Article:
Post by: gail on April 03, 2010, 03:25:38 AM
I think I use the same stainless false bottom (from my LHBS tho, not NB) and it really works great, no complaints.  Hope that changing your stirring ends your hassles of stuck sparges AND the astringency you're sensing.
Good luck,
Gail
Title: Re: Astringency Question
Post by: daze1231 on April 03, 2010, 03:31:58 AM
so glad i joined this forum..this place rocks!

-DAZE
Title: Re: Astringency Question
Post by: denny on April 03, 2010, 04:09:44 PM
as well as a rising PH due to the additional time the grains are in the mash tun.

I'm curious about this statement.  I don't think I've ever sen any correlation between a longer mash and rising pH.  Anybody else?
Title: Re: Astringency Question
Post by: daze1231 on April 03, 2010, 07:32:34 PM
perhaps i'm mistaken here Denny. Sounds like if there was a correlation, you'd know better than I. I think i menat that a longer mash would create a situation where more tannins would be extracted, which sounds like has nothing to do with PH.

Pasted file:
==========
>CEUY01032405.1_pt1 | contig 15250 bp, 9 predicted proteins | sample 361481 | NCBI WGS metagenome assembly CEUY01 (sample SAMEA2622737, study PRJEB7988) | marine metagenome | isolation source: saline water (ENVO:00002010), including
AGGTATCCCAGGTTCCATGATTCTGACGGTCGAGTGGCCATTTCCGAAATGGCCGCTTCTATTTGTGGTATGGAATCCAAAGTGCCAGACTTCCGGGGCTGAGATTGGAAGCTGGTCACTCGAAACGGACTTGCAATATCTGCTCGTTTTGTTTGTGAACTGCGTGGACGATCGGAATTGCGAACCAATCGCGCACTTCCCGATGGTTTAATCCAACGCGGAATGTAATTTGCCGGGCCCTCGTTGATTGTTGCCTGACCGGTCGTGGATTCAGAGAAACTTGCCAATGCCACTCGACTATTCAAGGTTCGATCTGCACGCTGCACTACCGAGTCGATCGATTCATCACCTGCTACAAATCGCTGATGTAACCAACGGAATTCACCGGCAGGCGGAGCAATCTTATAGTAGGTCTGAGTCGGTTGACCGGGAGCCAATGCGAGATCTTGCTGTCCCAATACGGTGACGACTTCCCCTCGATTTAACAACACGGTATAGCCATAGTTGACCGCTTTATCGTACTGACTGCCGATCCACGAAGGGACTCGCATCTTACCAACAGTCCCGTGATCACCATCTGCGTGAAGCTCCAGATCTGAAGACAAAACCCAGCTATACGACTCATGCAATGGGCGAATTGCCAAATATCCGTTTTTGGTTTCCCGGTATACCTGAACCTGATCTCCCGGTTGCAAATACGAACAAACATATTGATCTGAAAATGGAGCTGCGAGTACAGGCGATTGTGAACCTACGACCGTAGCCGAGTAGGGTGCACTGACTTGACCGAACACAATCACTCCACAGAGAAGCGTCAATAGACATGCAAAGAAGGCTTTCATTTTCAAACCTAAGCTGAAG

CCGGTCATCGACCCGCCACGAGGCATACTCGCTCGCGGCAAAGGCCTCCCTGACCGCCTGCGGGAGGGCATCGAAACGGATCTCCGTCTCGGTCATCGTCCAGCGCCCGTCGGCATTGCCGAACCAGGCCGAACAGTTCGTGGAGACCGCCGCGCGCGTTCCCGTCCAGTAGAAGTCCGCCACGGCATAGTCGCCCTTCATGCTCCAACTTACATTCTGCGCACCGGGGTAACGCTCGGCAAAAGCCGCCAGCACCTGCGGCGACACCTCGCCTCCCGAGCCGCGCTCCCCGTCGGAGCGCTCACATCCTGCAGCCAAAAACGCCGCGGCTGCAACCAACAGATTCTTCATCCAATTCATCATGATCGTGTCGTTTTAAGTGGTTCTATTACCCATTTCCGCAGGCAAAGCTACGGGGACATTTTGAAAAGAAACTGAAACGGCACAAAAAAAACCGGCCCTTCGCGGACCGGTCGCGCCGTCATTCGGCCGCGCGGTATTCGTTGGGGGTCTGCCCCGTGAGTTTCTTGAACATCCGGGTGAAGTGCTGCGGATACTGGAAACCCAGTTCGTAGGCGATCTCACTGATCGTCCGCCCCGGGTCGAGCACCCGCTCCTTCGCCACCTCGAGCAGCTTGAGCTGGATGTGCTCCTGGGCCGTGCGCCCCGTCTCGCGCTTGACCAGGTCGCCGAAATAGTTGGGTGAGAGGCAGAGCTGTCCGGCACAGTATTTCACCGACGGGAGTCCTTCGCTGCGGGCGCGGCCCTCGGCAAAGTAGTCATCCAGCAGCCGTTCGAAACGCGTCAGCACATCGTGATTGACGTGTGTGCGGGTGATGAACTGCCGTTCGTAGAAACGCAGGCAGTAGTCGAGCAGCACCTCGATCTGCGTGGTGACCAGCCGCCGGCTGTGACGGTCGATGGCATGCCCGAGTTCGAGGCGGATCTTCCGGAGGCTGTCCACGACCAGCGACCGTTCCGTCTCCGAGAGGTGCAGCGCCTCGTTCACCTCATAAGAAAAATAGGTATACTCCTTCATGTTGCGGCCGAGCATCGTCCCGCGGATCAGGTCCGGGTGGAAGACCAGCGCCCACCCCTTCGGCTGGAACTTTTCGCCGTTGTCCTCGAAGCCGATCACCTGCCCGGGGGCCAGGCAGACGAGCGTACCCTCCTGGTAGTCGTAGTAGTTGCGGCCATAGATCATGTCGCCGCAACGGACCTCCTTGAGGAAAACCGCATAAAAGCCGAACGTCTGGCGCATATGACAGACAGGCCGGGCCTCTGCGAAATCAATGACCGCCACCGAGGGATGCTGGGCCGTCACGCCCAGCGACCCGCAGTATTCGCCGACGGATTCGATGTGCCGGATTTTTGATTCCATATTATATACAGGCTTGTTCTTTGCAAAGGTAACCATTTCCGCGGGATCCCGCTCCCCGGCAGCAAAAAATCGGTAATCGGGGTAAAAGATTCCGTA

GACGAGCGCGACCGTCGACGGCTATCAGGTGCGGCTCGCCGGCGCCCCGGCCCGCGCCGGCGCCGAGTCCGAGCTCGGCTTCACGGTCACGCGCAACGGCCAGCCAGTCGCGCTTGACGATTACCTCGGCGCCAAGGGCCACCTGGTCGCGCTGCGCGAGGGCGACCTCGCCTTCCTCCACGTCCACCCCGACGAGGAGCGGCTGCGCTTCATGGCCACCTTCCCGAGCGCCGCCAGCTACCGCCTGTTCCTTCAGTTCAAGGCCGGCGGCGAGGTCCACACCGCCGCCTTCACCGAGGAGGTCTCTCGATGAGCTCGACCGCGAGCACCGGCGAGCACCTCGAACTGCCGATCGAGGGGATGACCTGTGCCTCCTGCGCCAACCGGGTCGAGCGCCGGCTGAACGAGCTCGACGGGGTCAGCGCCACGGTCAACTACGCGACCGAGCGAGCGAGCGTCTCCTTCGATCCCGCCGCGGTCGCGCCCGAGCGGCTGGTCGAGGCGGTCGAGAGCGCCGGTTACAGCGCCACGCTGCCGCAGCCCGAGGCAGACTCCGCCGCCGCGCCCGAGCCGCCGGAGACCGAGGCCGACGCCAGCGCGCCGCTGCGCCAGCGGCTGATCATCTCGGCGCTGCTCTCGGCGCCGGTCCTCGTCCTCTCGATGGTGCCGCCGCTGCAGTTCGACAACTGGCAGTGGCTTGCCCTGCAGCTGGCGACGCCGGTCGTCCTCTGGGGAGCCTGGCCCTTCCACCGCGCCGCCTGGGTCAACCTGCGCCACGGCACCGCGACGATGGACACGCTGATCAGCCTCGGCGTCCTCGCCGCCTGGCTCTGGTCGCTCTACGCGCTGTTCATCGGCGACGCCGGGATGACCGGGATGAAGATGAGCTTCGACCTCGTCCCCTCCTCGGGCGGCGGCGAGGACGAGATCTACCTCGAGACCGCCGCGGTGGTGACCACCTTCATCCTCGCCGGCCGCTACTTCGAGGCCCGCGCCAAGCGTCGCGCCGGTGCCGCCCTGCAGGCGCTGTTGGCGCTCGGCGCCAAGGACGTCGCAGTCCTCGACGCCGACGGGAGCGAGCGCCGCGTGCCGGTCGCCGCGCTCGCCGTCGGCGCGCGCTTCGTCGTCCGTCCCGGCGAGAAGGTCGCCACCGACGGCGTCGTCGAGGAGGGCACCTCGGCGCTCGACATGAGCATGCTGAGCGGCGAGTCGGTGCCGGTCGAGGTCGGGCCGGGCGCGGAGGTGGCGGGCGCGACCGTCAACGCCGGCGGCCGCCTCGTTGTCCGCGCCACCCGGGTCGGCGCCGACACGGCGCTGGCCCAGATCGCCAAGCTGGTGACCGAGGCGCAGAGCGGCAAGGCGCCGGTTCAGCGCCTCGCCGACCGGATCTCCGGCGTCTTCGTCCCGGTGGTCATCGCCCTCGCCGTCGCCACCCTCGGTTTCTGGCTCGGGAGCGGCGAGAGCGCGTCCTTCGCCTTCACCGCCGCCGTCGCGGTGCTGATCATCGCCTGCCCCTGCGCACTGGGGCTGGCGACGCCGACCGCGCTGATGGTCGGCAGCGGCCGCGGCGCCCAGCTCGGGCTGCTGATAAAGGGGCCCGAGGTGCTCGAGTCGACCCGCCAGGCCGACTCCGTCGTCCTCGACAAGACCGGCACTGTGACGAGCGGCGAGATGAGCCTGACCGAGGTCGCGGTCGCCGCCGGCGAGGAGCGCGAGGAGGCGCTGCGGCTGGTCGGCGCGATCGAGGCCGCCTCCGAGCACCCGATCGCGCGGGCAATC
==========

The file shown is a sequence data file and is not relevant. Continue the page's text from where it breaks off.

Thanks,

-DAZE
Title: Re: Astringency Question
Post by: denny on April 03, 2010, 07:46:36 PM
I think i menat that a longer mash would create a situation where more tannins would be extracted, which sounds like has nothing to do with PH.

I've heard people postulate that, but IME I've never had it happen.  I know that a lot of people who do overnight mashes and have never reported this happening.  I tend to think it's more theoretical than real.
Title: Re: Astringency Question
Post by: gail on April 03, 2010, 08:39:05 PM
Sounds like a few different things are being discussed here.
Correlation between astringency, tannin extraction and pH--yes.
Correlation between length of mash and pH (with the exception of an acid mash)--not that I've ever heard, read about or experienced.